Islamic Architecture: Form, Function and Meaning
Edinburgh University Press, 1994 - 645 páginas
Winner of the American Publishers Association's Award for an outstanding Professional and Scholarly title and the Alice Davis Hitchcock Medallion 1996 from the Society of Architectural Historians of Great Britain.In a dazzling display of erudition, Robert Hillenbrand surveys the major building-types of the Islamic World: religious architecture (the mosque, the minaret, the madrasa), the mausoleum ‘between Heaven and Earth’, and the caravansarai and the palace representing the secular side.All the building-types are discussed in art-historical terms, with the interplay of form and function taken as the underlying theme of the analysis. All are comprehensively illustrated with a full range of colour and black-and-white photographs, analytical drawings, thumbnail comparative assemblies and ground plans.This major reference work, covering from Spain to Afghanistan and c. 700 to c. 1700, is a source of fascination for all seeking to appreciate the rich heritage of the Islamic World. Recurrent themes and patterns take on a wider significance - a persistent reminder that the Islamic faith and the particular type of society which it engendered makes light of vast gulfs of time and space.Features:*24 colour plates*300 black-and-white photographs*1246 line drawings*Section of composite drawings and ground plansAvailable in Hardback (originally published in 1994) and a revised paperback edition published in 2000.This new paperback edition includes a previously unpublished index, designed to make the book more user-friendly.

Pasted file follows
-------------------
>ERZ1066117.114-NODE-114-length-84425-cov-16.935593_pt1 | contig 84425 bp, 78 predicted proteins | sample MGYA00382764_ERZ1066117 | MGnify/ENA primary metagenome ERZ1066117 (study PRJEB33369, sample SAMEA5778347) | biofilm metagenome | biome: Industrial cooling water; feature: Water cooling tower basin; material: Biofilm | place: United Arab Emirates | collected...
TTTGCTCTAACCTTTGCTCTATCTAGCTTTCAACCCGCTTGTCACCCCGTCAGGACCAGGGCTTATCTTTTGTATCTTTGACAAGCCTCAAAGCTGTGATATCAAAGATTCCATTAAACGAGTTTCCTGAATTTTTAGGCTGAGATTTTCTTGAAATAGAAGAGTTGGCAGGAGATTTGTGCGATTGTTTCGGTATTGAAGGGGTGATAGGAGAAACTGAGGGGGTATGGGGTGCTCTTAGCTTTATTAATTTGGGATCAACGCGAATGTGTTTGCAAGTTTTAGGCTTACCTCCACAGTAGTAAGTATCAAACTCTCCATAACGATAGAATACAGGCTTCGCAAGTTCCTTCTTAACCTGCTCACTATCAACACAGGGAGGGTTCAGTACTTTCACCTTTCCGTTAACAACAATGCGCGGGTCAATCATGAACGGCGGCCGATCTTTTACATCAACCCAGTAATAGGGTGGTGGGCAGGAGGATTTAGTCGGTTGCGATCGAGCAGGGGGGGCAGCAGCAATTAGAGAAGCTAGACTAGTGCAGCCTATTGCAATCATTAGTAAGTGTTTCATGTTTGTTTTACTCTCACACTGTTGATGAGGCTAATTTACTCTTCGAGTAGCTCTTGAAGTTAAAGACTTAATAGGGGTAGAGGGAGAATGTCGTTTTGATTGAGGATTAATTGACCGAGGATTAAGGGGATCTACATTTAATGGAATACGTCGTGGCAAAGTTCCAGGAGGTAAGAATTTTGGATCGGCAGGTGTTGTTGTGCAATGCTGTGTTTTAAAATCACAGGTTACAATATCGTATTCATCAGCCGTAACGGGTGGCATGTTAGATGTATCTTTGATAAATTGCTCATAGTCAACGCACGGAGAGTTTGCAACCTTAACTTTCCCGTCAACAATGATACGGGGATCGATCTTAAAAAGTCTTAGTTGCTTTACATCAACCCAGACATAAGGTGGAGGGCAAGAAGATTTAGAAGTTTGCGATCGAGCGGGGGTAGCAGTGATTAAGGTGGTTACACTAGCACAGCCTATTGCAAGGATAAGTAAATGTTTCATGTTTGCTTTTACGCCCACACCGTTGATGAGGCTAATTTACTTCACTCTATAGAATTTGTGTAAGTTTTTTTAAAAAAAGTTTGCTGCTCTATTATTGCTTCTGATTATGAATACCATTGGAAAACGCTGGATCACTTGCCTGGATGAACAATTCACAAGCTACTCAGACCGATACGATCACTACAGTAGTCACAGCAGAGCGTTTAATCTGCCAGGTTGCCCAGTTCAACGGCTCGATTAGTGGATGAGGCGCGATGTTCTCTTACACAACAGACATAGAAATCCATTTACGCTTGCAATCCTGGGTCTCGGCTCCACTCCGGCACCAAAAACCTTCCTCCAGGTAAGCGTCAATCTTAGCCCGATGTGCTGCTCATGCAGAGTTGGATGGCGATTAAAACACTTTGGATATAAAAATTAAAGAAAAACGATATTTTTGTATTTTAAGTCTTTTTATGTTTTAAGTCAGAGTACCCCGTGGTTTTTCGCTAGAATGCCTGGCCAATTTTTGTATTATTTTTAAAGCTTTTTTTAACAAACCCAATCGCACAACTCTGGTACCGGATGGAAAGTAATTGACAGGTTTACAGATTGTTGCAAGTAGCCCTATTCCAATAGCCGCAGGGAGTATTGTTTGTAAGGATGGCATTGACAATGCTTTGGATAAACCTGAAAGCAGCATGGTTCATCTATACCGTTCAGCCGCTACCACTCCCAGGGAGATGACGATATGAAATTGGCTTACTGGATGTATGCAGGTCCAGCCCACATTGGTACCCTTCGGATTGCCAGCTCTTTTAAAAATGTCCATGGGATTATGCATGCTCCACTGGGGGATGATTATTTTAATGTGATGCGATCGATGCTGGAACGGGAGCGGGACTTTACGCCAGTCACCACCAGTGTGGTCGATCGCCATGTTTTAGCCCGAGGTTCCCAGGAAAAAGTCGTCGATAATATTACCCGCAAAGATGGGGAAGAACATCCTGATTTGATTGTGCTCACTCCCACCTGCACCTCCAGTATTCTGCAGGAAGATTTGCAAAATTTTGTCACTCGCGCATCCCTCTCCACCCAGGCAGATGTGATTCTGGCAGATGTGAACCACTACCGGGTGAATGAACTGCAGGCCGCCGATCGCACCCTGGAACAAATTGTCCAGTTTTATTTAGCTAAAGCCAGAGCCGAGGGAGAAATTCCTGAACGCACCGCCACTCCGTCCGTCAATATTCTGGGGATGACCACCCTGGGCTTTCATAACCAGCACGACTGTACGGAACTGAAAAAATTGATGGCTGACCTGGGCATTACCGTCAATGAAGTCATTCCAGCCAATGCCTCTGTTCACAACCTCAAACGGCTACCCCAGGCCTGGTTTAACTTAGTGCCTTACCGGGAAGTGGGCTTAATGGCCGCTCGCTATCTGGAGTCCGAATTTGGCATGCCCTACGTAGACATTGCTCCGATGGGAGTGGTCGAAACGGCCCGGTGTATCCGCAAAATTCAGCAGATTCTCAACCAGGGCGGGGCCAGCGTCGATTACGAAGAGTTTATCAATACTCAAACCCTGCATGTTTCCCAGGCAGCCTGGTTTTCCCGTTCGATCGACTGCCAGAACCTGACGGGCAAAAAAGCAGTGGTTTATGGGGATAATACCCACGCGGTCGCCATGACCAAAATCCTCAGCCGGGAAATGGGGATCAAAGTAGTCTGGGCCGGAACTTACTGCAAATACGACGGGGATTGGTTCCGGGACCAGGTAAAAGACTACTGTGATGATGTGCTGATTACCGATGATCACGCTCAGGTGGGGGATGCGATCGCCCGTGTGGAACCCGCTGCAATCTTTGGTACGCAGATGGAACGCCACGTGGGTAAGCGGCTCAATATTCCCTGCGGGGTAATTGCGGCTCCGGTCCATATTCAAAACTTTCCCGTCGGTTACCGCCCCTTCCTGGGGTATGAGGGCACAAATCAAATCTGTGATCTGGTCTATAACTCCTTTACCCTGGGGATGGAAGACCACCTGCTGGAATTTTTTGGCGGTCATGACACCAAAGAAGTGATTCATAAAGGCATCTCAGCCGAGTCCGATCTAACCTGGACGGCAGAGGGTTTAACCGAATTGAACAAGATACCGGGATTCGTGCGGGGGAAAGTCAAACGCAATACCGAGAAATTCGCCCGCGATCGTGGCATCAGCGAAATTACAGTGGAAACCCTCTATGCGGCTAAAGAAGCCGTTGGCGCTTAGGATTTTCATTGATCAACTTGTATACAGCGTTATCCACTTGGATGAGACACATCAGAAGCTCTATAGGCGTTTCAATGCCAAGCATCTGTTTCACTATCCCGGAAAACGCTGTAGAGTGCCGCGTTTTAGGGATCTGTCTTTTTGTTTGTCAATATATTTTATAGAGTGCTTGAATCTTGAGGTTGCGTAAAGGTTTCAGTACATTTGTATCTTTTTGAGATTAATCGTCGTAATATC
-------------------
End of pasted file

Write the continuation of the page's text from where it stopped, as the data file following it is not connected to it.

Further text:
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The minbar The minbar never attained the well-nigh universal popularity of the
mihrab in Islamic architecture. To begin with, its function is much more
specifically concentrated on the Friday salat, and thus on the jamt , whereas the
Perhaps the simple stone, brick or mud minbar (still known today, for example in
Libya) co-existed with a more elaborately developed version executed in wood.
The latter type was sometimes wheeled, and could therefore be brought out into ...
caliph Mu'awiya I took his minbar with him on his travels. It is tempting to assume
that it was a minbar of this type which Muhammad himself had used. Certainly the
minbar served in early Islamic times as a kind of throne from which the ruler ...
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Islamic architecture: form, function, and meaningProcura do Utilizador - Not Available - Book Verdict
Evidence of the growing interest in Islamic art is the almost simultaneous appearance of Sheila S. Blair and Jonathan M. Bloom's Art and Architecture of Islam, 1250-1800 (LJ 1/95) and Hillenbrand's ... Ler crítica na íntegra
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